The Vaccine Confidence Fund
The Vaccine Confidence Fund will be issuing an open RFP on June 10, 2021.
The Fund is seeking proposals that address this primary research question:
How can social media be best utilized to better understand and increase vaccination confidence and uptake?
We highly encourage applicants – especially from interdisciplinary teams and cross-sectoral partnerships – to develop truly transformative proposals that address critical research gaps with creative solutions. We also invite applicants to develop their own ideas that align with the Fund’s primary research question and principles.
Understanding how social media1 can contribute to vaccine uptake is this Fund’s north star. Recognizing the complexity of this challenge, and that vaccination confidence is the pathway to vaccine uptake, this Fund is interested in pursuing new and transformative approaches to addressing the immediate challenges of increasing vaccination confidence and uptake for COVID-19 as well as routine immunizations. As such, this Fund is intentionally less specific about prescribing research questions or methodological agendas. We instead want to encourage exciting and innovative approaches that meet the stated criteria. We also are interested in supporting proposals that focus on historically marginalized or excluded communities globally.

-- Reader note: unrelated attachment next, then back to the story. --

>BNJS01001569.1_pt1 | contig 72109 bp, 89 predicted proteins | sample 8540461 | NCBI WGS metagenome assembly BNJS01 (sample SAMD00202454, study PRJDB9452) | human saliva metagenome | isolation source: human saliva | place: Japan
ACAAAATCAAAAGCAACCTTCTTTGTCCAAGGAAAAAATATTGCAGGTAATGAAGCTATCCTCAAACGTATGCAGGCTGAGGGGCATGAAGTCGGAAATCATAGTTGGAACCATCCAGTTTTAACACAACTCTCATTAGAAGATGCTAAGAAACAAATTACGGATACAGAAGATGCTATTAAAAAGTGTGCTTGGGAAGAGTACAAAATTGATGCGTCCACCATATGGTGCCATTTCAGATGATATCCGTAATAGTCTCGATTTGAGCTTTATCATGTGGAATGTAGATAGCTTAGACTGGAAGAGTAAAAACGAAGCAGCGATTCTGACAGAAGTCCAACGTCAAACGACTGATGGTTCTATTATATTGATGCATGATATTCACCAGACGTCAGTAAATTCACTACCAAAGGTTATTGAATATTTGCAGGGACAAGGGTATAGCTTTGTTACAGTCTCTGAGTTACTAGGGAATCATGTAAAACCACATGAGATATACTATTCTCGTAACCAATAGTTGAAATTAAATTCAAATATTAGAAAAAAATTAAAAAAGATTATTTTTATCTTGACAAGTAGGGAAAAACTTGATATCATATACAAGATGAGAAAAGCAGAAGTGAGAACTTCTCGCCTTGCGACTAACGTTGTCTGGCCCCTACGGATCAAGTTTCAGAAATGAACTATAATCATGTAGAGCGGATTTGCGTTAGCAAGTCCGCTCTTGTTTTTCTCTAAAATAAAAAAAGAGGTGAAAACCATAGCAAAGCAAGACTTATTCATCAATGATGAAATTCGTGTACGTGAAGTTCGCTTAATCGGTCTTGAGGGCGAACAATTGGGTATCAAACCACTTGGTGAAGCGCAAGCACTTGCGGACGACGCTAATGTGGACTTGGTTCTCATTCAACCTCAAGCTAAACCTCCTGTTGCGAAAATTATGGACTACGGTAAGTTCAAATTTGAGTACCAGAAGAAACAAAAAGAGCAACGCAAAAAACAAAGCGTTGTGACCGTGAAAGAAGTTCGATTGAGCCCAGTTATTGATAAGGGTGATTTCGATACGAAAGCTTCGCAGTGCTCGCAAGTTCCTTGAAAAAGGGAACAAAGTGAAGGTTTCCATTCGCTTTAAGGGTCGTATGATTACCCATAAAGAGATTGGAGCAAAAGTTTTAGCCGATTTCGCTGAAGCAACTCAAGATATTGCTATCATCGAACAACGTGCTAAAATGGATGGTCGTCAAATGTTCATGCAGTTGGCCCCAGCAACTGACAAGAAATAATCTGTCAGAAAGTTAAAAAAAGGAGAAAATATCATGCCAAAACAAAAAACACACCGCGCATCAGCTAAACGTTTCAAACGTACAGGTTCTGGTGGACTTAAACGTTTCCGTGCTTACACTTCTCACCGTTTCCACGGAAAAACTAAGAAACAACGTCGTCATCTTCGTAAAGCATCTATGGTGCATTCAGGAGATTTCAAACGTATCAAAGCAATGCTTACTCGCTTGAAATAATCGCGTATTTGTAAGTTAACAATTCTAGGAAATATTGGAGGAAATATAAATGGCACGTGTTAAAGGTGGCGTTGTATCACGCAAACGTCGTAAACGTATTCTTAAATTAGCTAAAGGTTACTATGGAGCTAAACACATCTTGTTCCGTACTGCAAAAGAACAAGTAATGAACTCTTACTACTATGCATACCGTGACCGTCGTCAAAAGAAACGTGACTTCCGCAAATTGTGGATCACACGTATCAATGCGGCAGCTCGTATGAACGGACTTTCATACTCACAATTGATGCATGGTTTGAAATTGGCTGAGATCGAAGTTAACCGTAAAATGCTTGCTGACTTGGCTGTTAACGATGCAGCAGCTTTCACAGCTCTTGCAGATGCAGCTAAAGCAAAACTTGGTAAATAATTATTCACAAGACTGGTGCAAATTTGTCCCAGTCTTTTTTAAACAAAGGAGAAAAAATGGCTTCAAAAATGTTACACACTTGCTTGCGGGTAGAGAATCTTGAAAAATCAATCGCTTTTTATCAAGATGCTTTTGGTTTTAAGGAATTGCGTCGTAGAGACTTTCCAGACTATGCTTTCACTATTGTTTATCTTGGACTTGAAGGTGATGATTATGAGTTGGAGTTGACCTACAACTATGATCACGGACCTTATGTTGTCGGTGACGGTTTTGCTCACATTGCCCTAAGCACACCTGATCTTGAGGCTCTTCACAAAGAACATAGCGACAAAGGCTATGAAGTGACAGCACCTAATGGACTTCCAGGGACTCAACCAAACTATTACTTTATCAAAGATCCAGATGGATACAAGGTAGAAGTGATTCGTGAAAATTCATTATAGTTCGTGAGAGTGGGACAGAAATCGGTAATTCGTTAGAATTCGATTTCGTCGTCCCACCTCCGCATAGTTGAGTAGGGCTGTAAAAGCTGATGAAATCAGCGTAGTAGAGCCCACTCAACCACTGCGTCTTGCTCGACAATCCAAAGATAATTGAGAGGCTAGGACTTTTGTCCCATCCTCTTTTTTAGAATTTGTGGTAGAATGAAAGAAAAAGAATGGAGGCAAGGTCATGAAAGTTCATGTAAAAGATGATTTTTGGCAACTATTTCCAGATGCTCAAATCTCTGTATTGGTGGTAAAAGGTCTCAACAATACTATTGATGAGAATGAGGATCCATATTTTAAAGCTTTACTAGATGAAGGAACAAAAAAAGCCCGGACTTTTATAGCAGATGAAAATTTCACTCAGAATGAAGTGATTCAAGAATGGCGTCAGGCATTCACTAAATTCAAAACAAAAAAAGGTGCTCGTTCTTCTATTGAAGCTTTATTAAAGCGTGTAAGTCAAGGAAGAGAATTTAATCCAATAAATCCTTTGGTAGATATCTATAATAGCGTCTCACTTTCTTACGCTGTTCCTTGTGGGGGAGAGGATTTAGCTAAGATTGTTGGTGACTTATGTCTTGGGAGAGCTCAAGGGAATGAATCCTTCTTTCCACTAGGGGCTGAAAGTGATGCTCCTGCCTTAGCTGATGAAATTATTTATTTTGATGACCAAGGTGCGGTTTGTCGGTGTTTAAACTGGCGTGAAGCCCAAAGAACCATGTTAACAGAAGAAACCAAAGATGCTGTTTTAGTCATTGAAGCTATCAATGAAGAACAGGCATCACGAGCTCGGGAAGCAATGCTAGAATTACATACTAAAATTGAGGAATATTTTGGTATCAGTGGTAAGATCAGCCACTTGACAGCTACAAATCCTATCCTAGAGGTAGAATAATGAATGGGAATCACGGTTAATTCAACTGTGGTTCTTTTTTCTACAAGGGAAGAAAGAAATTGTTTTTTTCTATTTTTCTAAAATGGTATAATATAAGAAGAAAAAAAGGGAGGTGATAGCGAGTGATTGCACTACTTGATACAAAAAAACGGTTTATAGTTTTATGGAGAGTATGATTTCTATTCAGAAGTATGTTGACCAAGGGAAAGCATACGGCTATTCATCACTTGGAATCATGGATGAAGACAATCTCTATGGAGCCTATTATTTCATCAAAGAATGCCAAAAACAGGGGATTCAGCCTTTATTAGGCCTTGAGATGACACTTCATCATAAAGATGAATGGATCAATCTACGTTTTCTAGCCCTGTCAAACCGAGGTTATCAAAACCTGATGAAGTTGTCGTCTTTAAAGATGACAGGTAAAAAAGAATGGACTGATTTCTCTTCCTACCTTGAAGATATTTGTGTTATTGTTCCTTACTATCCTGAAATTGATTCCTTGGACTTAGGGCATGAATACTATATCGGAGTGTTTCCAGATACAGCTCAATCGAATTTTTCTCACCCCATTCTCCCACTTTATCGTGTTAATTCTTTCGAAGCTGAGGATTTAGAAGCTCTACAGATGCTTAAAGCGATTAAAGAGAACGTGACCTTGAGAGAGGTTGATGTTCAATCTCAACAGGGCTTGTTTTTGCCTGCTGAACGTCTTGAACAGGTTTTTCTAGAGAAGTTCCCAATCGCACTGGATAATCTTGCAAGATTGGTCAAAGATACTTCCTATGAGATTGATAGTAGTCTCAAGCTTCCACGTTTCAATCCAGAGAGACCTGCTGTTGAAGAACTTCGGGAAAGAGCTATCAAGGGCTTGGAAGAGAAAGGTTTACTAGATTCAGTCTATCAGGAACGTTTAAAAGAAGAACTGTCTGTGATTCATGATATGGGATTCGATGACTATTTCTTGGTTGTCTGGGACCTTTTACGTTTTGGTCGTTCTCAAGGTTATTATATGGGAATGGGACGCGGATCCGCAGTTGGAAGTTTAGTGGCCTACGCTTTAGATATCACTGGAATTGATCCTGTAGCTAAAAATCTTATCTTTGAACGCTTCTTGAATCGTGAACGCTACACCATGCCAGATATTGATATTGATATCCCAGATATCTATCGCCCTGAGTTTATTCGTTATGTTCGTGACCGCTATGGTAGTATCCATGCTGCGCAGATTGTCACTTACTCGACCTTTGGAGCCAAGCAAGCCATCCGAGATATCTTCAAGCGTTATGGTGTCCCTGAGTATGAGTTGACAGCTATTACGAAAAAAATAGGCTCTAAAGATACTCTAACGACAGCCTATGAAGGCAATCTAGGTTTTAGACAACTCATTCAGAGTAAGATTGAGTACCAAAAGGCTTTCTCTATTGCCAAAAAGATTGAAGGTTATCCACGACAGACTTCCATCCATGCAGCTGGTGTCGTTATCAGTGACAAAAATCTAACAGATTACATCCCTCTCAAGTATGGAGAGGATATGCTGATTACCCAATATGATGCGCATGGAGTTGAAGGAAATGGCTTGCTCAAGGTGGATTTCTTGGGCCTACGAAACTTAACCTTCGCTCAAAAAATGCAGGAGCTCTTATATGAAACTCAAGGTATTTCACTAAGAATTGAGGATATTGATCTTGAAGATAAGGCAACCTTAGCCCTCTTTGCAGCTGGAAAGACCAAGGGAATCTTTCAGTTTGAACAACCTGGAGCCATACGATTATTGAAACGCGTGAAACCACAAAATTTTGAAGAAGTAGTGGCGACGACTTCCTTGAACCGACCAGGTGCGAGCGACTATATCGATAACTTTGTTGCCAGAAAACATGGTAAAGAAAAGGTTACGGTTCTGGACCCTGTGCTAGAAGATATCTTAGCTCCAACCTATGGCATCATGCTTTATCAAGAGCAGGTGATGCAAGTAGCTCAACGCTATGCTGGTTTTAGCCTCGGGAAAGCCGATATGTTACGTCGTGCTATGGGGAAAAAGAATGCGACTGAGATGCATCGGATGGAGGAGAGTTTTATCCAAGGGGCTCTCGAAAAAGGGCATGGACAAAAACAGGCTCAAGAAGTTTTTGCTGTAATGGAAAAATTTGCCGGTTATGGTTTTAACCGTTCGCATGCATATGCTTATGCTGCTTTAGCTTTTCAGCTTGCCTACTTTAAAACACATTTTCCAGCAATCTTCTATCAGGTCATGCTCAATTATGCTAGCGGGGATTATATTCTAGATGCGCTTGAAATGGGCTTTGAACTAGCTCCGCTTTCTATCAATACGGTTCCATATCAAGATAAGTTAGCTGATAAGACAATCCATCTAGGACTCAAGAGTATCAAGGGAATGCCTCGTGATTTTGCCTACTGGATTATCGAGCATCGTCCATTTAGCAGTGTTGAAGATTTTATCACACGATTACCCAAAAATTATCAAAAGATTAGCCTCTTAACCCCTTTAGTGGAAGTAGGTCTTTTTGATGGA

The Fund’s definition of social media is meant to be broad and inclusive. Our social media definition includes: traditional social media, (e.g., Facebook, Instagram, Twitter, LinkedIn, YouTube, TikTok, SnapChat); search engines (e.g., Google, Bing, etc.) and other online platforms that gather user data and micro-target users; and online chatbots. This Fund recognizes that social network data analyses and other big data analytical techniques may also be leveraged as analytical methods in prospective research proposals.
This Fund is interested in proposals which can articulate findings that have either immediate or potential impact on the way we understand vaccination confidence or uptake in communities. However, this Fund is also acutely aware of the ambitious timeline and appreciates that critical data (e.g., data from vaccination centers/health clinics) needed particularly for assessing impact likely will not be publically available during the actual research implementation. As such, where impact data may not be available, this Fund is open to other ways of capturing interim results or measurements (e.g., self-reported data) and particularly welcomes new ideas on how to tackle this issue.